Even on TV, the Bell couldn't get any respect. On August 29, 1975, WTAF aired a sports doubleheader, featuring a Philadelphia Wings lacrosse match followed by the Bell's game against the Southern California Sun in Anaheim. The football game was scheduled for 10:30 pm EDT, but since the Wings game ran long, viewers missed the beginning. Bell fans would miss the end of the contest, too: WTAF abruptly cut the broadcast off with six minutes remaining in the fourth quarter, pleading a "prior commitment". The station then signed off for the night at 1:30 am; the game (won by the Sun, 58-39) didn't end until 2:06 am. (According to a Philadelphia Daily News story, "keeping the final six minutes of the game on TV could have cost the Bell an estimated $5,000 in telephone line charges," so the broadcast, which the club was evidently paying for, was cut off at the three-hour mark.)[4]

The Bell had a record of 4–7 in 1975 at the time of the league's dissolution. Attendance remained anemic, with the team's best-attended game at Franklin Field drawing barely 5,000 fans. After only 1,293 fans attended the Bell's October 18 contest, both the team and the WFL folded for good.

Vince Papale, the inspiration for the 2006 film Invincible, played wide receiver for the Bell for two seasons prior to his three years with the Philadelphia Eagles.[5][6] The Bell's starting quarterback was King Corcoran, who spent most of his career in the minor leagues due to his refusal to accept a backup quarterback position. Both Papale and Corcoran had recently played in the Seaboard Football League, the minor league that was active at the time in the area; Corcoran had played under Waller with the Pottstown Firebirds of the recently closed Atlantic Coast Football League.

Schedule and resultsEdit

Key: Win Loss Bye

1974 regular season [7]Edit

Week Day Date Opponent Result Attendance
1 Wednesday July 10, 1974 Portland Storm W 33–8 55,534
2 Wednesday July 17, 1974 at Houston Texans L 0–11 26,227
3 Thursday July 25, 1974 New York Stars L 15–17 64,719
4 Wednesday July 31, 1974 at Portland Storm W 25–7 13,757
5 Wednesday August 7, 1974 Memphis Southmen W 46–15 12,396
6 Wednesday August 14, 1974 at Chicago Fire L 29–32 27,607
7 Wednesday August 21, 1974 Southern California Sun L 28–31 14,600
8 Wednesday August 28, 1974 Detroit Wheels W 27–23 15,100
9 Monday September 2, 1974 at New York Stars L 16–24 6,132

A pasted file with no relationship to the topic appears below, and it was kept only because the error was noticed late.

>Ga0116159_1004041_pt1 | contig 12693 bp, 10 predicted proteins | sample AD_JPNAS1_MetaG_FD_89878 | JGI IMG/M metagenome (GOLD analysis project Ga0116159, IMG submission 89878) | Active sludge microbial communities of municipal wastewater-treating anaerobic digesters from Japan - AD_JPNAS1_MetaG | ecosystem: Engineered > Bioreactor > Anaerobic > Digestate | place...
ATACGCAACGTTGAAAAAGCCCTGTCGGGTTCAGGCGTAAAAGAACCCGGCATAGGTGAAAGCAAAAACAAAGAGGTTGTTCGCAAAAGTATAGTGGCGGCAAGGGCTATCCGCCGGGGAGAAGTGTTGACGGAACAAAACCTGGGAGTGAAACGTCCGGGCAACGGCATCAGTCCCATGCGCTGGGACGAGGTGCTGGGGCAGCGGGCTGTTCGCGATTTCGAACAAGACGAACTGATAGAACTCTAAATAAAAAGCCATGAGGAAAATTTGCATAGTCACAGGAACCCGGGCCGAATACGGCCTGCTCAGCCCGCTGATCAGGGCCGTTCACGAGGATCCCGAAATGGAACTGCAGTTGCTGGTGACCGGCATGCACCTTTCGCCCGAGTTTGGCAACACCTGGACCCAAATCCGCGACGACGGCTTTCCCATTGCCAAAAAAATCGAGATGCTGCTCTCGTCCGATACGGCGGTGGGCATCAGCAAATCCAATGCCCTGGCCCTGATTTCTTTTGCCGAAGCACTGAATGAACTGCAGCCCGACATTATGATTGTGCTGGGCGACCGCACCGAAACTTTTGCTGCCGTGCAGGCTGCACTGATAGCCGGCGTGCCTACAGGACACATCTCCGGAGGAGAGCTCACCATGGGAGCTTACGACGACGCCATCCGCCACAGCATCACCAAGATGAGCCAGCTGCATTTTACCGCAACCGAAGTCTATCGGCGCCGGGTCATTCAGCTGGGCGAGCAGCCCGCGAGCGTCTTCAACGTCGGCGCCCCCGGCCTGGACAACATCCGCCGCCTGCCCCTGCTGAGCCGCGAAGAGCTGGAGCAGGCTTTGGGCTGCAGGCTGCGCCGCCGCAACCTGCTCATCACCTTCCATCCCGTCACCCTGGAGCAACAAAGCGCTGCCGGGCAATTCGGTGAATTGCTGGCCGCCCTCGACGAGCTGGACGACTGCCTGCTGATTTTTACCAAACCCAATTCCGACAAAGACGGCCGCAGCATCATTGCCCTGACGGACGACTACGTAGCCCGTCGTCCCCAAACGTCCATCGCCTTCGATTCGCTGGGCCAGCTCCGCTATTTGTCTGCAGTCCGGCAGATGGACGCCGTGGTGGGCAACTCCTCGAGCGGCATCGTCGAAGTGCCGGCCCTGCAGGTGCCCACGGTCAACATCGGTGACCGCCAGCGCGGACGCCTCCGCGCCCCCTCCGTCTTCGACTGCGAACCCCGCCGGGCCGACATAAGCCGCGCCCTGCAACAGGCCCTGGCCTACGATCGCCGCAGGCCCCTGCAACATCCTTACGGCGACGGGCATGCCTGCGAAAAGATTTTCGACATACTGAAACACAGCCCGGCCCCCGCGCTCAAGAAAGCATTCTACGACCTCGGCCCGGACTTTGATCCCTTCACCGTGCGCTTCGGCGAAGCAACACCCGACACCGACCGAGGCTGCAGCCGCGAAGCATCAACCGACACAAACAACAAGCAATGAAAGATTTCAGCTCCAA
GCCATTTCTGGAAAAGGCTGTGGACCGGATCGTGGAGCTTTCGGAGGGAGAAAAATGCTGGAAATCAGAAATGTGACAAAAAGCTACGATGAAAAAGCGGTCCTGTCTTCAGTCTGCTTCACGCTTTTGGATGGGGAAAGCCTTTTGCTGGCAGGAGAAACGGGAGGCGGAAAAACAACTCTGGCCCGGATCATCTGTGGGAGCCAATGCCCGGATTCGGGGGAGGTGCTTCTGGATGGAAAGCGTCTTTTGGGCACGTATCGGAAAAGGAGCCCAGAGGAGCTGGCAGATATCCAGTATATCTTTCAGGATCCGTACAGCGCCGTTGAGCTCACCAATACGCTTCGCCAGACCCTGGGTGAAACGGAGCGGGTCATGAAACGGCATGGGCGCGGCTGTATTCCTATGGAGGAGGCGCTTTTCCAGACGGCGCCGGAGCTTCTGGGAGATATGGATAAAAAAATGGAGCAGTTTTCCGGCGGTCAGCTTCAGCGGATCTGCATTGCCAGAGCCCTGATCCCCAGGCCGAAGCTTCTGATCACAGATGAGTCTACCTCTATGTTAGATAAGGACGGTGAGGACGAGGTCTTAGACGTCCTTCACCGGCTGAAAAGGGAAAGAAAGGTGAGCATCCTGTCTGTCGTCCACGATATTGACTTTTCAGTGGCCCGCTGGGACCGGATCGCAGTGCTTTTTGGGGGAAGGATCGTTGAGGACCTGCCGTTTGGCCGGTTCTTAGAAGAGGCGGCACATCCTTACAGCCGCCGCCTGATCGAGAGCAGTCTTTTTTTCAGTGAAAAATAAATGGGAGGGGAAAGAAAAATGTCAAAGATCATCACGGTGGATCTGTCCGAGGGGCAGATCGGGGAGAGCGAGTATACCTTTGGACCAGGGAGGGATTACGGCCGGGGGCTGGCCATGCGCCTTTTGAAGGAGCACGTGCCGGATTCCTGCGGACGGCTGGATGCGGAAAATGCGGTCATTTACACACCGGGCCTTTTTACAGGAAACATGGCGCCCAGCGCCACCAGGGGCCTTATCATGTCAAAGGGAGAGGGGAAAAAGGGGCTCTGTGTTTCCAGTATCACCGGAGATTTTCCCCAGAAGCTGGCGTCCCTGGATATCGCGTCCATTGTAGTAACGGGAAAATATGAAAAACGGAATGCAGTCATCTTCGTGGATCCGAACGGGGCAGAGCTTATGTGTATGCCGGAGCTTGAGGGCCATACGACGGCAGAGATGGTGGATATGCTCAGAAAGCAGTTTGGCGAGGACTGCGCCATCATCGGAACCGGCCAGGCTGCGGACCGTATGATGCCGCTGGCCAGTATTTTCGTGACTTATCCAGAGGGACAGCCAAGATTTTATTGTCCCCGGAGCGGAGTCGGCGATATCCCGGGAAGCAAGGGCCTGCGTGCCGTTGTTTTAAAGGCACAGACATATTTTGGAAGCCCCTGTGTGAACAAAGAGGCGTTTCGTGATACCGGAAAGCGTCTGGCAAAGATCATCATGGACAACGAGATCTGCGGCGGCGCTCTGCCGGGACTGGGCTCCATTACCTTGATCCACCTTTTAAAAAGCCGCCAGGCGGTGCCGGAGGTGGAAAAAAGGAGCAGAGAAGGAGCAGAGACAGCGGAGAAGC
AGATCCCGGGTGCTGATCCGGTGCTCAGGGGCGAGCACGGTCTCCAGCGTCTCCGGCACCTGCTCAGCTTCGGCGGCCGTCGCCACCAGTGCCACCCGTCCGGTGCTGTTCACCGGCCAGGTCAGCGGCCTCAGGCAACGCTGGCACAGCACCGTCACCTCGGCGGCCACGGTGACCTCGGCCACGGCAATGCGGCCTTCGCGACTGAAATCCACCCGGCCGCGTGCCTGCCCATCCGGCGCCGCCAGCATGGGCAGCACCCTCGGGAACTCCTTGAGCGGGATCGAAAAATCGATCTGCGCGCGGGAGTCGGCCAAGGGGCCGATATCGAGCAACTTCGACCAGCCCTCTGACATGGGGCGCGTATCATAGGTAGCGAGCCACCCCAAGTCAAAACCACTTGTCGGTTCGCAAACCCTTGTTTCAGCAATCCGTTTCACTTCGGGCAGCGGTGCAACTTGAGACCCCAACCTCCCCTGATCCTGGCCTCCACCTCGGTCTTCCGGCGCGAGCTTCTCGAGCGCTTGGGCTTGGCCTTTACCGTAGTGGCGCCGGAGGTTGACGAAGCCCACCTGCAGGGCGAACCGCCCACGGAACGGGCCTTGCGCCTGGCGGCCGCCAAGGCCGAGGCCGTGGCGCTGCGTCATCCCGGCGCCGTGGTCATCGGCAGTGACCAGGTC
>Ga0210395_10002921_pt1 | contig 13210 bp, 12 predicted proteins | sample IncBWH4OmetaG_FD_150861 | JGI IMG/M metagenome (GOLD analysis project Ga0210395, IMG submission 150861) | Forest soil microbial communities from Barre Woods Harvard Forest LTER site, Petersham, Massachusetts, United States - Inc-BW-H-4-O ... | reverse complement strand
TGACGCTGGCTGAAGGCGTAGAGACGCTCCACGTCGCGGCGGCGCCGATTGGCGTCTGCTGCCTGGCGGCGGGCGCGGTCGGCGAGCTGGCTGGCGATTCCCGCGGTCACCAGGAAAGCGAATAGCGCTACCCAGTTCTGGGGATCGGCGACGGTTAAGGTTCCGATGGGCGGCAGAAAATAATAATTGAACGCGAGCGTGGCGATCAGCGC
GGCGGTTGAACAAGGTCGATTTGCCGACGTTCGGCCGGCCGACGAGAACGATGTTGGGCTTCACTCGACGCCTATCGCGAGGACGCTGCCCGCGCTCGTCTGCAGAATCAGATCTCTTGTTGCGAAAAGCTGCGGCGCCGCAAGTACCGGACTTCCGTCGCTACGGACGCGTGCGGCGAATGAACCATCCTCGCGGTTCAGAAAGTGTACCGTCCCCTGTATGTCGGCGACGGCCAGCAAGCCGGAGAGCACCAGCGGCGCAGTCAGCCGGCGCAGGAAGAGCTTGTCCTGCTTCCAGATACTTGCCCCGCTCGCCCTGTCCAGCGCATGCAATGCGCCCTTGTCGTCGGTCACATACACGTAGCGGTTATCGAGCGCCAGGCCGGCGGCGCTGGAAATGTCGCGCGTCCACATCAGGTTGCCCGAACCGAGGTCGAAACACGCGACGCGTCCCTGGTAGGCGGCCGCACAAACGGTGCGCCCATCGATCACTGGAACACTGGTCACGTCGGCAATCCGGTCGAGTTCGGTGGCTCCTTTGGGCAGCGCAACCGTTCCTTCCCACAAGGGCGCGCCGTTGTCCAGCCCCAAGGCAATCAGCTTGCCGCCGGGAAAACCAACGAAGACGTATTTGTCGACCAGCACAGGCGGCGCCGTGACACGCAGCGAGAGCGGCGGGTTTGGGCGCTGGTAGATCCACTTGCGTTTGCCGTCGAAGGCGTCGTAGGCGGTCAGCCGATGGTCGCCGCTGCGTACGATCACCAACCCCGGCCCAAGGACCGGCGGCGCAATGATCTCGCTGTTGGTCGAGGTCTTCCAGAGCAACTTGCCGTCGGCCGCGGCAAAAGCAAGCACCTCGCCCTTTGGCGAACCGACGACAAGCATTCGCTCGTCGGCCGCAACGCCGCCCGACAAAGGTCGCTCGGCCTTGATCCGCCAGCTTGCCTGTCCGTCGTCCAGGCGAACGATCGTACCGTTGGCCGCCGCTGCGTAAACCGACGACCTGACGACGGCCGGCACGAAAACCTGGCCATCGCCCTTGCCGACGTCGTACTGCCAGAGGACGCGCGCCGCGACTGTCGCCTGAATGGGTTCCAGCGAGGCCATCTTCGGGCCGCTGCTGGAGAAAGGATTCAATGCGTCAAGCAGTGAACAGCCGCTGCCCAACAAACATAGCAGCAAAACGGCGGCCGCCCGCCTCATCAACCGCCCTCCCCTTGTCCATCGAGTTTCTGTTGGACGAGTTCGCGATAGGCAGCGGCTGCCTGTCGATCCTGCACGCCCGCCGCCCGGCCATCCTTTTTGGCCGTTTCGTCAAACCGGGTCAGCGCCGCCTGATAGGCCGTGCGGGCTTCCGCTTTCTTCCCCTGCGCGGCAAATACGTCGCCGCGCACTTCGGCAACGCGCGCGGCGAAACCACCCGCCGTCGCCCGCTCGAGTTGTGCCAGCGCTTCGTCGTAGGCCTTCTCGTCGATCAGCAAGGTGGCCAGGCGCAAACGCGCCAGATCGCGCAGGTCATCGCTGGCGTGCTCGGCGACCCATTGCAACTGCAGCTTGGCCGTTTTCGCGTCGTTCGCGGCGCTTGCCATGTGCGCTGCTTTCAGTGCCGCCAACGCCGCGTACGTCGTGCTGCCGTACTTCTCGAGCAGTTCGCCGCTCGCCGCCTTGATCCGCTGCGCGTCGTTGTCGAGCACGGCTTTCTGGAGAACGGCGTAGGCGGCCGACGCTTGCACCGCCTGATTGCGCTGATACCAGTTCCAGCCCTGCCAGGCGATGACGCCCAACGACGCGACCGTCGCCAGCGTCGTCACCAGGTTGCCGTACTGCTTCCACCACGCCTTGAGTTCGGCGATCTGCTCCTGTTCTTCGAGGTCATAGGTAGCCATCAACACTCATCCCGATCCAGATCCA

10 Thursday September 5, 1974 at Jacksonville Sharks L 30–34 17,851
11 Wednesday September 11, 1974 Jacksonville Sharks W 41–22 (OT) 7,230
12 Wednesday September 18, 1974 at Florida Blazers L 21–24 10,417
13 Wednesday September 25, 1974 at Hawaiians W 21–16 14,497
14 Wednesday October 2, 1974 Florida Blazers L 7–30 7,150
15 Wednesday October 9, 1974 Hawaiians L 22–25 4,900
16 Wednesday October 16, 1974 Shreveport Steamer L 25–30 750
17 Wednesday October 23, 1974 at Southern California Sun W 45–7 N/A
18 Wednesday October 30, 1974 Chicago Fire W 37–31 12,500
19 Wednesday November 6, 1974 at Birmingham Americans L 23–26 22,963
20 Wednesday November 13, 1974 Chicago Fire W 2–0 (forfeit) cancelled


Game Day Date Opponent Result Attendance
Quarter-finals Thursday November 21, 1974 at Florida Blazers L 3–18 9,712

1975 regular season [8]Edit

Week Day Date Opponent Result Attendance
1 Sunday August 2, 1975 Hawaiians W 21–15 3,266
2 Sunday August 9, 1975 at Birmingham Vulcans L 17–23 21,000
3 Sunday August 16, 1975 at Shreveport Steamer L 3–10 12,016
4 Sunday August 23, 1975 Memphis Grizzlies W 22–18 5,051
5 Saturday August 29, 1975 at Southern California Sun L 39–58 17,811
6 Saturday September 6, 1975 at Charlotte Hornets L 0–10 10,564
7 Saturday September 13, 1975 Portland Thunder L 10–25 4,710
8 Saturday September 20, 1975 at Jacksonville Express L 10–16 10,296
9 Saturday October 4, 1975 San Antonio Wings W 42–38 2,357
10 Saturday October 11, 1975 at Hawaiians L 13–14 10,789
11 Saturday October 18, 1975 Charlotte Hornets W 18–10 1,293


  1. ^ Goodtimes, Johnny (July 23, 2015). "The Philadelphia Bell, Papergate, and Possibly the Most Disastrous Pro League Ever". Retrieved 2016-10-04.
  2. ^ "WFL Head Coach", Football Digest, August 1974 issue
  3. ^ Marshall, Joe. World Bowl in crisis. Sports Illustrated, 1974-12-16.
  4. ^ Jasner, Phil. Wood: Bell Picture to Improve. Philadelphia Daily News, September 2, 1975, p.67
  5. ^ Vince Papale website
  6. ^ # 83 Vince Papale of the Bell grabs a pass
  7. ^ "1974 World Football League Game Results". Retrieved 2015-11-11.
  8. ^ "1975 World Football League Results". Retrieved 2015-11-11.

External linksEdit